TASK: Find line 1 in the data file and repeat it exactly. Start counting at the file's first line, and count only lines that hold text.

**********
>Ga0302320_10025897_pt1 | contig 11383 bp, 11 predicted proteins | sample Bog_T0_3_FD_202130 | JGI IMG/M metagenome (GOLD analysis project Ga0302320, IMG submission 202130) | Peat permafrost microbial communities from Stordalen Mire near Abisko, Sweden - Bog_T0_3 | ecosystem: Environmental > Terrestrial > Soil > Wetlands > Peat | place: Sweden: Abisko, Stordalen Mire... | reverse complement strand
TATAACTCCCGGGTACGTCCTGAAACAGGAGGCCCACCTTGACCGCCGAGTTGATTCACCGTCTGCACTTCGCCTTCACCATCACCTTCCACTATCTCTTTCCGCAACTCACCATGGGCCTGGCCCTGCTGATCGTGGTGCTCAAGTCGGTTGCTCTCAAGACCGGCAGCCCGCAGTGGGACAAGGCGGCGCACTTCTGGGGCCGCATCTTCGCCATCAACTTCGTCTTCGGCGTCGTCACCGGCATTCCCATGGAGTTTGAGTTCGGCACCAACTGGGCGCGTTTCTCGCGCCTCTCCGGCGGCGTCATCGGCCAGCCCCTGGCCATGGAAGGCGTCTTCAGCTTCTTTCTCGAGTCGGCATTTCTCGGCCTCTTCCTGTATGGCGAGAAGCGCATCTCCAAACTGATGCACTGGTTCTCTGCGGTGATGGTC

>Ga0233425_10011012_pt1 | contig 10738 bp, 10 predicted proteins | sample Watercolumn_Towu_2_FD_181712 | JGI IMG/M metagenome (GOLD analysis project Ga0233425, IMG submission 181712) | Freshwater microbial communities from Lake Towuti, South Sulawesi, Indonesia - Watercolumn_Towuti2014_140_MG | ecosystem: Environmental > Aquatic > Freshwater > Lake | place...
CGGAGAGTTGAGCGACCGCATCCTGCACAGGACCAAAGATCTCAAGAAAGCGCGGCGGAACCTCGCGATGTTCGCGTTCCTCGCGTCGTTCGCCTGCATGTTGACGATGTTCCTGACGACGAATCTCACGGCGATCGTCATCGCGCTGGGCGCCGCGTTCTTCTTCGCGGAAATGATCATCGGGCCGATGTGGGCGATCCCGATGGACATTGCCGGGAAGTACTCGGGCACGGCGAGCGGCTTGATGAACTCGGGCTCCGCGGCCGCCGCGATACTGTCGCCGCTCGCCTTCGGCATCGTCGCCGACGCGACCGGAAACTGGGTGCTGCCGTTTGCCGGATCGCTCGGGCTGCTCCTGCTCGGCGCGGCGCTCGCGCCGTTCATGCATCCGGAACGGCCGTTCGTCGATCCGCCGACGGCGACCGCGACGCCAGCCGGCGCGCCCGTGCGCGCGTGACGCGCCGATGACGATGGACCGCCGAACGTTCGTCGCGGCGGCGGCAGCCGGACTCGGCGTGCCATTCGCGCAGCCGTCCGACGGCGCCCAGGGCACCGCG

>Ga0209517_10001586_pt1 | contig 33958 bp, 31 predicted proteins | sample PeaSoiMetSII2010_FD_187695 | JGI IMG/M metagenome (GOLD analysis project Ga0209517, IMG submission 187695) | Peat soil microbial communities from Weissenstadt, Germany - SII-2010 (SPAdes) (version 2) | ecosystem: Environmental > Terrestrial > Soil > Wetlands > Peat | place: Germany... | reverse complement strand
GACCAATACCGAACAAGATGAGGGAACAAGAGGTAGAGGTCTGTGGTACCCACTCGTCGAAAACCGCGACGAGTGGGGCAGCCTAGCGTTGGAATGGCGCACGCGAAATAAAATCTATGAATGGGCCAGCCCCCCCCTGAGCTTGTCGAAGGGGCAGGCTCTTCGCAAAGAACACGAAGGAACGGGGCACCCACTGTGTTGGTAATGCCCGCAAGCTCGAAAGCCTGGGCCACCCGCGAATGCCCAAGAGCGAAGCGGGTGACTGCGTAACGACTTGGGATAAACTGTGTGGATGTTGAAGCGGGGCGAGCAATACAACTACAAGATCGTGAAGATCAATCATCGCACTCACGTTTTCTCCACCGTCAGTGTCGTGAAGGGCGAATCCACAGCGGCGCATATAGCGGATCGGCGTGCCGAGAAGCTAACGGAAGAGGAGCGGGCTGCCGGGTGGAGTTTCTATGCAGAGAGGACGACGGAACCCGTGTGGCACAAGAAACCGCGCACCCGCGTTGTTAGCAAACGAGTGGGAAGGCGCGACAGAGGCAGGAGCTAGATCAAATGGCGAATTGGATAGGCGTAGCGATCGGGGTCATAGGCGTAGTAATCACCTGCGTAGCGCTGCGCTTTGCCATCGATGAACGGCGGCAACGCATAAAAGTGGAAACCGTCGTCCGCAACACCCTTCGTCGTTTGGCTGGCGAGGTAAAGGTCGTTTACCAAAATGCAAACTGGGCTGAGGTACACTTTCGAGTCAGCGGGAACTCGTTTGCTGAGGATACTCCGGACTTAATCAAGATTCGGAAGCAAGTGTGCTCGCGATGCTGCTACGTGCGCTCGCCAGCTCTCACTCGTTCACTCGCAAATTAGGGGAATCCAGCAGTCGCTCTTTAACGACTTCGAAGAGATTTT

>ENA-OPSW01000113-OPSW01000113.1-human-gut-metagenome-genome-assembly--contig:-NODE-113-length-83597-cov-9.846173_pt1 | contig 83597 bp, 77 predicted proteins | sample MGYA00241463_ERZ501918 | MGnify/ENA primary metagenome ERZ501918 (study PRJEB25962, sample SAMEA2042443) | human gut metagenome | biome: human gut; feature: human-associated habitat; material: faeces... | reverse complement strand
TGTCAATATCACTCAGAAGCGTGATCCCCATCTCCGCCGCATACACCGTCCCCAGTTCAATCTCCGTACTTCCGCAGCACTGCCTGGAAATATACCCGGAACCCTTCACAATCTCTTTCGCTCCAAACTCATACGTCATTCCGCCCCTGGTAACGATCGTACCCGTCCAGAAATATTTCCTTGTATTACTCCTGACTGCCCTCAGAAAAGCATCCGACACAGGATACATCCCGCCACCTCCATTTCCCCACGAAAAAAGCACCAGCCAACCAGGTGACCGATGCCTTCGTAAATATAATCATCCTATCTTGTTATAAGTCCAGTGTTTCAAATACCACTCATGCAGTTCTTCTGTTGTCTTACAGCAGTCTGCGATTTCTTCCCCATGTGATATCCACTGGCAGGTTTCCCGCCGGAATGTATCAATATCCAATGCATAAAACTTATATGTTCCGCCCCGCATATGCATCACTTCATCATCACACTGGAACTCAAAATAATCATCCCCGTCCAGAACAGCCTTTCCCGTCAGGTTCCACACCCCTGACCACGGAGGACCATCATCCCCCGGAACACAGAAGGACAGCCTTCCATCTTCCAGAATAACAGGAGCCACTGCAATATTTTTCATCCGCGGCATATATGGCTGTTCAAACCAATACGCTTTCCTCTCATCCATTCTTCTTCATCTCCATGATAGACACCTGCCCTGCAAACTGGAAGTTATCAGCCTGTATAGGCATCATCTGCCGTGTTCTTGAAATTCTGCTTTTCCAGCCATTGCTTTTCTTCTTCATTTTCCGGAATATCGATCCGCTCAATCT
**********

>Ga0302320_10025897_pt1 | contig 11383 bp, 11 predicted proteins | sample Bog_T0_3_FD_202130 | JGI IMG/M metagenome (GOLD analysis project Ga0302320, IMG submission 202130) | Peat permafrost microbial communities from Stordalen Mire near Abisko, Sweden - Bog_T0_3 | ecosystem: Environmental > Terrestrial > Soil > Wetlands > Peat | place: Sweden: Abisko, Stordalen Mire... | reverse complement strand